Periodontal disease is caused by bacteria found in dental plaque. Plaque is a sticky substance that forms on your teeth after you brush it. In order to rid the mouth of bacteria, cells from your immune system release substances that inflame the gums, damage the gums, inflame periodontal ligaments, and damage the alveolar bone. This will result in bleeding gums and swollen gums which are signs of gingivitis, the early stage of periodontal disease. Your teeth may also become loose because of the damages from periodontal disease. When this happens, you are already experiencing severe periodontitis which is the advanced stage of gum disease.
If you practice good oral hygiene and visit your dentist on a regular basis then you could prevent the onset of periodontal gum disease. You should see your dentist twice a year if you can. If you already have gum disease then you should visit your dentist more often. If you brush your teeth twice a day and if you floss once a day then you can help in the prevention of periodontal gum disease. Plaque is removed from your teeth on a regular basis. In order to clean the parts of your teeth that are difficult to reach, you may need professional cleaning from your dentist or from your oral hygienist.
If you do not practice regular oral hygiene and if you do not visit your dentist regularly then plaque will build up on your teeth. Later on, this plaque build up will spread even below your gum line. Bacteria are protected there because your toothbrush can not reach it. If the plaque is not removed then it will continue to multiply and cause more serious infections.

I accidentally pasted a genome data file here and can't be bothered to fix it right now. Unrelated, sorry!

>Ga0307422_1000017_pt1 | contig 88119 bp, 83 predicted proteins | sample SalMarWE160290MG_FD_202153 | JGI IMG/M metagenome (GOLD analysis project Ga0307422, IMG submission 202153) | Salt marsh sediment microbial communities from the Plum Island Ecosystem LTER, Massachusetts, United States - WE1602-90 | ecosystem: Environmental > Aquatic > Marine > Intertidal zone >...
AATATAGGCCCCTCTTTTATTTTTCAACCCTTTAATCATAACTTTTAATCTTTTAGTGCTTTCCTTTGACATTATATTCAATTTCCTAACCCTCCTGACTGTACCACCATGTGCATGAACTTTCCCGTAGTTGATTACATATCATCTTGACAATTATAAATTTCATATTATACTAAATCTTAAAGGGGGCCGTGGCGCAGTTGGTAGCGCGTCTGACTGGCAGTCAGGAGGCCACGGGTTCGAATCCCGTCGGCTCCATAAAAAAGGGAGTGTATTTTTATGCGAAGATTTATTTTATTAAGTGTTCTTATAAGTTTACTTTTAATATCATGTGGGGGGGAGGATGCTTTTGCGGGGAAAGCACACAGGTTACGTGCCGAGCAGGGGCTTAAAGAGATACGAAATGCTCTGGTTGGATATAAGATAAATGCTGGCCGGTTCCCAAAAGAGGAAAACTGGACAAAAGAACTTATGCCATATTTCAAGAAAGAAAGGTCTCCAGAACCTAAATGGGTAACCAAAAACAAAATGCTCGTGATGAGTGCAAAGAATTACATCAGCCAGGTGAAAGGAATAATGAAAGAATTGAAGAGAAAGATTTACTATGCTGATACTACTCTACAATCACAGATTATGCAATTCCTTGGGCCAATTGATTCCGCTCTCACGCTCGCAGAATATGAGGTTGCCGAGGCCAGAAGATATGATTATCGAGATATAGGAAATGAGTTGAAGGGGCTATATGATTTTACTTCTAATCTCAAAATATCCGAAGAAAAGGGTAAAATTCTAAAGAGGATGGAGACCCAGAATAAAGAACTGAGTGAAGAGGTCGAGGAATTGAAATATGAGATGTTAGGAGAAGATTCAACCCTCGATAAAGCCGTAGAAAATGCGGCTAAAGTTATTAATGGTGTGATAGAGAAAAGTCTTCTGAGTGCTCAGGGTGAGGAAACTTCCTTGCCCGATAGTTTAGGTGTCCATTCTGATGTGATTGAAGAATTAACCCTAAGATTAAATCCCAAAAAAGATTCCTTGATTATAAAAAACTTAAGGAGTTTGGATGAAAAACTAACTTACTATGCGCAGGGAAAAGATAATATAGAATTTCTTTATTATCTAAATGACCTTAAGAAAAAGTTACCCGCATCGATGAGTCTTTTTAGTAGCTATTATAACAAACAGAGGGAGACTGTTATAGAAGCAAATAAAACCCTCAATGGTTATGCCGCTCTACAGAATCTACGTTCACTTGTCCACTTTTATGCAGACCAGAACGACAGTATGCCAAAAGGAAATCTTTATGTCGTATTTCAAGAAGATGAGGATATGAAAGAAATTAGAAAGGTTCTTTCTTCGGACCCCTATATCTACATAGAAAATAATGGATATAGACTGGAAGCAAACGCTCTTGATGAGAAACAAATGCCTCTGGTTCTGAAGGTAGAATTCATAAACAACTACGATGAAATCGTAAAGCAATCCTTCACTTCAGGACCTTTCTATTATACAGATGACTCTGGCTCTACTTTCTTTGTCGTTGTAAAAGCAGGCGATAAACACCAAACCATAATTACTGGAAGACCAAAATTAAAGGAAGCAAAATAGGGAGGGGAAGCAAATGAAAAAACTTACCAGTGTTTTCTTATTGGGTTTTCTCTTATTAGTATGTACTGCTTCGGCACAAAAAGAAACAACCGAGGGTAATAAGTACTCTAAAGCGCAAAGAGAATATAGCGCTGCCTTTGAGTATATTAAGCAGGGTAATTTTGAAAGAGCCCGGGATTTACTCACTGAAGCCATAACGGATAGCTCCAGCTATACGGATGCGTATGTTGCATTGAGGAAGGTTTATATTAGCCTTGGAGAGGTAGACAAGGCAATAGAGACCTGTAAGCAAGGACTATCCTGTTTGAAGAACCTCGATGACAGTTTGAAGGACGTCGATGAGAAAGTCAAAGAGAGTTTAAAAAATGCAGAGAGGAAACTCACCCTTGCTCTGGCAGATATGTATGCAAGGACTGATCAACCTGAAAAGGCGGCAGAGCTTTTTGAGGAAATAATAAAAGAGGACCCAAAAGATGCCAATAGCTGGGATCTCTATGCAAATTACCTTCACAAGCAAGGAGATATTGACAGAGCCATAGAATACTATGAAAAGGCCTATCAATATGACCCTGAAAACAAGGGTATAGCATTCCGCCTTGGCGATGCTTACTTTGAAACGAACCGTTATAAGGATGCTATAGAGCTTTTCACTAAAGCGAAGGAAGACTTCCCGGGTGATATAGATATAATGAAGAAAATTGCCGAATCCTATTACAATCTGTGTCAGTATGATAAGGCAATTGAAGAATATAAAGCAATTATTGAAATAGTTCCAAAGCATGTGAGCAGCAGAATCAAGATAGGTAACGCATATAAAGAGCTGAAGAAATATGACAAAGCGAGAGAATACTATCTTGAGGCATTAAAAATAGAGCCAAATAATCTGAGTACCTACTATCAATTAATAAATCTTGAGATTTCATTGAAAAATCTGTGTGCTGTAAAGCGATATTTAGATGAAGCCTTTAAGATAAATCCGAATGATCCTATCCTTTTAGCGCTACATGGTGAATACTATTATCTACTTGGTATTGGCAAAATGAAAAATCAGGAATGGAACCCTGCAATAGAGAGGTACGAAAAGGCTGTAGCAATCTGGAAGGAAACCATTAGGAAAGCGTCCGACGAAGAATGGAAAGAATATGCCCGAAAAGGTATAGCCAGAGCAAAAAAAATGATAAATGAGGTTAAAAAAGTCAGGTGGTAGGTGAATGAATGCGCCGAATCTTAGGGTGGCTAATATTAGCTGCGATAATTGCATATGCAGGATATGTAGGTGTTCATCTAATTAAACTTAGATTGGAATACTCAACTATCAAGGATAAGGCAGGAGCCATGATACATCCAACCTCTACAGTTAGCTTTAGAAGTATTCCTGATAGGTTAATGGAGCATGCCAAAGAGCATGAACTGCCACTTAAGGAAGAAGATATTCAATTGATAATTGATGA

When plaque builds up below the gum line, it will cause the gums to become inflamed. When the gums swell, they are forced to detach from the tooth. The process will form a space or a pocket in between your teeth and your gums. Bacteria can grow very quickly in these pockets and can cause further build-up of plaque.
If you do not treat this right away, your periodontal disease could spread to the periodontal ligaments and alveolar bone. These are the structures that support your teeth and they can be destroyed by periodontal gum disease.
One more reason to remove plaque right away is that over time, it hardens or calcifies and becomes calculus or tartar as it is more commonly known. More and more plaque will attach to the calculus because it is rougher than tooth enamel. Calculus is even rougher than cementum. Cementum is a layer that covers the root of the tooth. Layers of calculus and plaque tend to build up in a downward spiral manner.
If you use tartar control toothpaste, the formation of tartar on your teeth is slowed down although this can not remove the tartar that has already formed below your gum line.
What are some of the risks involved in periodontal gum disease and how can you prevent such disease?